“It needs to be remembered that Martin Luther [and several of the leading Reformers] had earned a doctorate in theology. According to the academic regulations honored in his day, that accorded him special privileges. Those who had only earned lower degrees could teach, but they were restricted to the enunciation of the major text–in biblical instruction, Scripture itself; in theological studies, Peter Lombard’s Sentences, the chiefhandbook of medieval theology in Western Christendom–and to the glosses which respected scholars of bygone days had added to the text. Such instructors were strictly prohibited from adding their own interpretations or glosses to the material presented to the students: that privilege was restricted to those who had earned a doctor’s degree [not just a master’s or “magister’s,” i.e. “teacher’s” degree]. Thus, when Luther set forth his perspectives, often enough in contrast to the words of earlier scholars, he was using the privilege he had earned by his extensive studies. . . . It is, consequently, difficult to make the charge of subjectivism stick for Luther: his degree and his position (as a professor of Bible) authorized a certain degree of independence in his teaching and assertions” [one that Lutheran, Presbyterian and Reformed churches have generally recognized since the Reformation: those ordained as pastors and doctors in the church have the office and authority for biblical interpretation that individual congregants do not possess].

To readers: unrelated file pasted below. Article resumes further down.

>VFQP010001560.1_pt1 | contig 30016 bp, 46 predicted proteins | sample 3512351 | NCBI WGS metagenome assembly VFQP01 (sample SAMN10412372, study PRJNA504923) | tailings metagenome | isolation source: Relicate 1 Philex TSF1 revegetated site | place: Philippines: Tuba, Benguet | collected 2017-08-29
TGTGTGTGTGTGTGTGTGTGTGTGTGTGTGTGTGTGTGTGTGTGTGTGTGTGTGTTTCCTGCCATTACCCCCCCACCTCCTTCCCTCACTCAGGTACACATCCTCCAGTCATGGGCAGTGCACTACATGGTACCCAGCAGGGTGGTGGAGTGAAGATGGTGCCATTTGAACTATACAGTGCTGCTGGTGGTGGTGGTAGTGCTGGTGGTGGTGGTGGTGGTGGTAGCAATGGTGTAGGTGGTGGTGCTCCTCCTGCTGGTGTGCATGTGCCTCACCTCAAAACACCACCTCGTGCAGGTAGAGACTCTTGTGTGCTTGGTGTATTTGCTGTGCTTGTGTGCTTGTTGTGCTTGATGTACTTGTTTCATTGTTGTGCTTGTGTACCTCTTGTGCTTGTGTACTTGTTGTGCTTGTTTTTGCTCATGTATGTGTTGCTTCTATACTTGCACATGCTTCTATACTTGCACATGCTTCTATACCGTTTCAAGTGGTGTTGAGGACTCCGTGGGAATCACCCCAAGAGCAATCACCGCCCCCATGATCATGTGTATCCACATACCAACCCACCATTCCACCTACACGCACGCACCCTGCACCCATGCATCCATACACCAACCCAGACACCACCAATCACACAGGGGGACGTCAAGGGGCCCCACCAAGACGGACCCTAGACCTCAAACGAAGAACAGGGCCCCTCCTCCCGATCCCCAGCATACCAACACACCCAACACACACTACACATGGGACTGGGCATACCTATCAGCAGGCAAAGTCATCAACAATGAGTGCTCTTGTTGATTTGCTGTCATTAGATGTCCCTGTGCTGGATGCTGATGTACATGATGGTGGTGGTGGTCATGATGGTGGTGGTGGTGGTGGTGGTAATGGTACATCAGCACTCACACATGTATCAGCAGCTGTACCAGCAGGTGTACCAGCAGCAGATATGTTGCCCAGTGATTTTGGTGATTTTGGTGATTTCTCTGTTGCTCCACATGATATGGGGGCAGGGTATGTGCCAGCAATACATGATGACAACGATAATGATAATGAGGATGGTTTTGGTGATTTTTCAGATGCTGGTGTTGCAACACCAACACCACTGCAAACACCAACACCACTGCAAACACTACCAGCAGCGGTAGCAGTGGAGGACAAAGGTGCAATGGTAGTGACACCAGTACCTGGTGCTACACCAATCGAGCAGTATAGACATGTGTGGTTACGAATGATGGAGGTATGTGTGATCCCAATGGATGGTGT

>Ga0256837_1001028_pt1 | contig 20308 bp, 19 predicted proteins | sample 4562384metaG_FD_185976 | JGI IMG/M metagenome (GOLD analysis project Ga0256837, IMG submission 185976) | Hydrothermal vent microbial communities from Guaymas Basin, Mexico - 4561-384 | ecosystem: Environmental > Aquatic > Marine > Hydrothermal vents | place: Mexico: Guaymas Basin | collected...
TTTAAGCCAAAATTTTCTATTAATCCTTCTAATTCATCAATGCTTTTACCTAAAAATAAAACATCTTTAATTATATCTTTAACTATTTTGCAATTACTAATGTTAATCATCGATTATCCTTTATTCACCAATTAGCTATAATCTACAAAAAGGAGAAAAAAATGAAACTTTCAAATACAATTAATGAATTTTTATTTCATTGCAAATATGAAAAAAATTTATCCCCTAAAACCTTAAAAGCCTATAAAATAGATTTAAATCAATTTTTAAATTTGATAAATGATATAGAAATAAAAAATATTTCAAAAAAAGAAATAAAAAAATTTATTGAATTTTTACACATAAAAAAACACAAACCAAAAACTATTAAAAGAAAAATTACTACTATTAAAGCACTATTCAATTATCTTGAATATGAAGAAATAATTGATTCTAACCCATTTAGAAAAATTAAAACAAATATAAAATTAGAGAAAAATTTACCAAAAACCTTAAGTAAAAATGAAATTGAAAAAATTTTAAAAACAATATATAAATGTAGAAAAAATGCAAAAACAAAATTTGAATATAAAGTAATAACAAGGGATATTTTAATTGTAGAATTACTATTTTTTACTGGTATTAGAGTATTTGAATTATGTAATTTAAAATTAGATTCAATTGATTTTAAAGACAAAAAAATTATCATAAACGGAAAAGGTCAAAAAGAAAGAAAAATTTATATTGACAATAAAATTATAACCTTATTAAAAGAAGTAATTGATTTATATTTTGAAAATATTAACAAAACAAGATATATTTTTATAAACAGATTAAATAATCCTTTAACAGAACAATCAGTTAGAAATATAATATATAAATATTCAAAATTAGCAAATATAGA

—-James R. Payton, Jr., Getting the Reformation Wrong: Correcting Some Misunderstandings (IVP Academic Press, 2010), pp. 137 (in Ch. 6: “What the Reformers Meant by Sola Scriptura“)

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